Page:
4. Threatening to strike: The labor union gives an ultimatum to the employer that it will go on strike if its demands are not met on time.

5. Strike: Workers will be completely out of work. This is the ultimate weapon and it will honestly have a huge impact on the labor market and therefore production.

Employers Association

An employers’ association is formed to enable members to adopt a common policy in employment negotiations. Good examples of employers’ associations in the UK are the Confederation of British Industry (CBI) and the Confederation of Small Businesses. Whereas trade unions are usually interested in negotiations about increasing wages and improving working conditions for workers, employers’ associations are usually interested in discussing ways to increase productivity. Through collective bargaining on these matters, mutual agreements are reached by the trade union and the employers’ association.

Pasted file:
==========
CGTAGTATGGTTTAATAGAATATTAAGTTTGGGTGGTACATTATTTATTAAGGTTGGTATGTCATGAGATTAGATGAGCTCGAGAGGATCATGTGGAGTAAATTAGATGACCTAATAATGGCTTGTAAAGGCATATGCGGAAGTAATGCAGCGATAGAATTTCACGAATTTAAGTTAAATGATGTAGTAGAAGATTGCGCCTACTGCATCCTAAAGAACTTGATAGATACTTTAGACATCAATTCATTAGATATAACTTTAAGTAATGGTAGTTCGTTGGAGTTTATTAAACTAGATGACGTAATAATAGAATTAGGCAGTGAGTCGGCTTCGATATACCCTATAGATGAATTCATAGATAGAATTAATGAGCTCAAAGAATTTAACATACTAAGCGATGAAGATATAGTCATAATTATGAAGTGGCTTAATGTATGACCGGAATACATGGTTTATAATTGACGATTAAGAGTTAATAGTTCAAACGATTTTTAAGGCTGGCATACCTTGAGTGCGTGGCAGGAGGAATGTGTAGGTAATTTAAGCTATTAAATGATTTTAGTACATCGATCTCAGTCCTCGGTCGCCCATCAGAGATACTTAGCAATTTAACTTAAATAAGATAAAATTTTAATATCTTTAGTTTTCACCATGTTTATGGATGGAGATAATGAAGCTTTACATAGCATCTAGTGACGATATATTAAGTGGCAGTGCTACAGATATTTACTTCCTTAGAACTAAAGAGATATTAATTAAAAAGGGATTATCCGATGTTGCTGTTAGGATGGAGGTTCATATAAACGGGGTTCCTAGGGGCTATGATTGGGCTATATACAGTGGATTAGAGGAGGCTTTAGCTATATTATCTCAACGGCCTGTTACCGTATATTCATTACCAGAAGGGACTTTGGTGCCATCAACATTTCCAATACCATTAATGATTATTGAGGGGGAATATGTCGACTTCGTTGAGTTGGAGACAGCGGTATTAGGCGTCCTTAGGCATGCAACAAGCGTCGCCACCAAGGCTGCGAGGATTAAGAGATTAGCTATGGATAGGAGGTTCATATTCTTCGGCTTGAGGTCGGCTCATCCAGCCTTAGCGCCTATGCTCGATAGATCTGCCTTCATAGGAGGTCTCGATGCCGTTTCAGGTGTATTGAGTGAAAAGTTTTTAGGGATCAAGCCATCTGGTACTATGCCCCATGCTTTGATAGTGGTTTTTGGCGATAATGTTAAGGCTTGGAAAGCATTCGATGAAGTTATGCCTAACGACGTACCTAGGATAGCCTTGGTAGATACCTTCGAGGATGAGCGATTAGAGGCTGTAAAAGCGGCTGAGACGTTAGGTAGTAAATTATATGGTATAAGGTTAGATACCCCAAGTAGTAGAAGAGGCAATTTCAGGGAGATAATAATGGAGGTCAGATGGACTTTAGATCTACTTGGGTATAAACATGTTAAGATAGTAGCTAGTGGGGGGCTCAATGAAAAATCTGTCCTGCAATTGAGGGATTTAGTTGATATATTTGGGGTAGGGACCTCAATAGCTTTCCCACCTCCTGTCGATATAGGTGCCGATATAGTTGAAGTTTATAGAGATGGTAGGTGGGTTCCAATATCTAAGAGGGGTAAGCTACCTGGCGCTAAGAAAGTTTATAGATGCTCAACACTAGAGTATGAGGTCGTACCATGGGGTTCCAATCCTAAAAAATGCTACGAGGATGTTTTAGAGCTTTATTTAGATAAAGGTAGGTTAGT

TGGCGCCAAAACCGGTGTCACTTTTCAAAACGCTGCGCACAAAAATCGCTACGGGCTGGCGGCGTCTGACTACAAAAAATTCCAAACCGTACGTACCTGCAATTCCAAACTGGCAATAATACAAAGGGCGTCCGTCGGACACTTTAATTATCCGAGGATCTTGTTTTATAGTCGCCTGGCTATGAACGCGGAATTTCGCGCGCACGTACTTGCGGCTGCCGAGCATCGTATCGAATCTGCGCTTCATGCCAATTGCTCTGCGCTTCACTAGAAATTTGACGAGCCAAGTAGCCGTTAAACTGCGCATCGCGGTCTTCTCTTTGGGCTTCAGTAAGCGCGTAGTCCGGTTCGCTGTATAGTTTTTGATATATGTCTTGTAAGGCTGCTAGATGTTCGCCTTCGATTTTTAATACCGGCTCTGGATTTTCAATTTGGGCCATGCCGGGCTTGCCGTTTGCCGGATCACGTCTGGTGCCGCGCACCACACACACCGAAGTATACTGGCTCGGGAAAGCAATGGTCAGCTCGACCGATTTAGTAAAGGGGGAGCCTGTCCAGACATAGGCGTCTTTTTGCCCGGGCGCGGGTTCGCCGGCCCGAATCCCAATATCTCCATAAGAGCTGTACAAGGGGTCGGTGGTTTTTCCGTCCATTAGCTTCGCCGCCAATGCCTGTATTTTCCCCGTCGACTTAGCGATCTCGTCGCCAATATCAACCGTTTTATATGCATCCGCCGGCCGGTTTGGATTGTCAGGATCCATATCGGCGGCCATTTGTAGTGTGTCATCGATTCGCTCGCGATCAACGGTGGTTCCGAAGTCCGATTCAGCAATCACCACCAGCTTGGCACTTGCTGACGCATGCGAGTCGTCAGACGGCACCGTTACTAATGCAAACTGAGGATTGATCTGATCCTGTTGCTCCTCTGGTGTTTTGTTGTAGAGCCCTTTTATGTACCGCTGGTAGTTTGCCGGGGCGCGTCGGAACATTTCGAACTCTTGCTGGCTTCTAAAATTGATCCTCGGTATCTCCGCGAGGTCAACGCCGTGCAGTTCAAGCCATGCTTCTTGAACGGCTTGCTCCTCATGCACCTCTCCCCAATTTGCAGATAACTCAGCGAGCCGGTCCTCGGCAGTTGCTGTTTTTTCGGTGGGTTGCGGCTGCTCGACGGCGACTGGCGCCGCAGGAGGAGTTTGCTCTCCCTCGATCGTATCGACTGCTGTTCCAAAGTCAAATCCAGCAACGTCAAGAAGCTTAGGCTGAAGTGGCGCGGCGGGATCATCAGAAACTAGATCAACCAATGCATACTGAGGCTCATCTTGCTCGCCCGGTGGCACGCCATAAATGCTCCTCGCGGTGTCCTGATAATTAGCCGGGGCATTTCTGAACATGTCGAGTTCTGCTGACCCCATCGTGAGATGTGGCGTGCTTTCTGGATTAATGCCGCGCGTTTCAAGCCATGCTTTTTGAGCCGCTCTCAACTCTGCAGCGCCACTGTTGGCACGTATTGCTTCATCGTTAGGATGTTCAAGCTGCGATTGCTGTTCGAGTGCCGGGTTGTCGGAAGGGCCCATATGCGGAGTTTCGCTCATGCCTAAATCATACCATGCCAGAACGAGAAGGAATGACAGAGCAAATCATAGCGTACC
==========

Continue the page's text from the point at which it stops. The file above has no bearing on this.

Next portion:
Weapons used by employers’ unions during a trade dispute

An employers’ association can insist on achieving their objectives in a trade dispute using the following weapons or methods.

1. Collective bargaining: In this case, the employers’ union and union representatives will meet to discuss the workers’ demand.

2. Strike Breakers: In this method, the employer will employ some workers to operate the plant during the strike period

3. Blacklist: All workers who participate in the strike will be dismissed.

4. Closure: This involves closing the plant by the employer until the dispute is resolved.

Do you have any doubts about how the business can be affected or significantly affected by these factors mentioned above?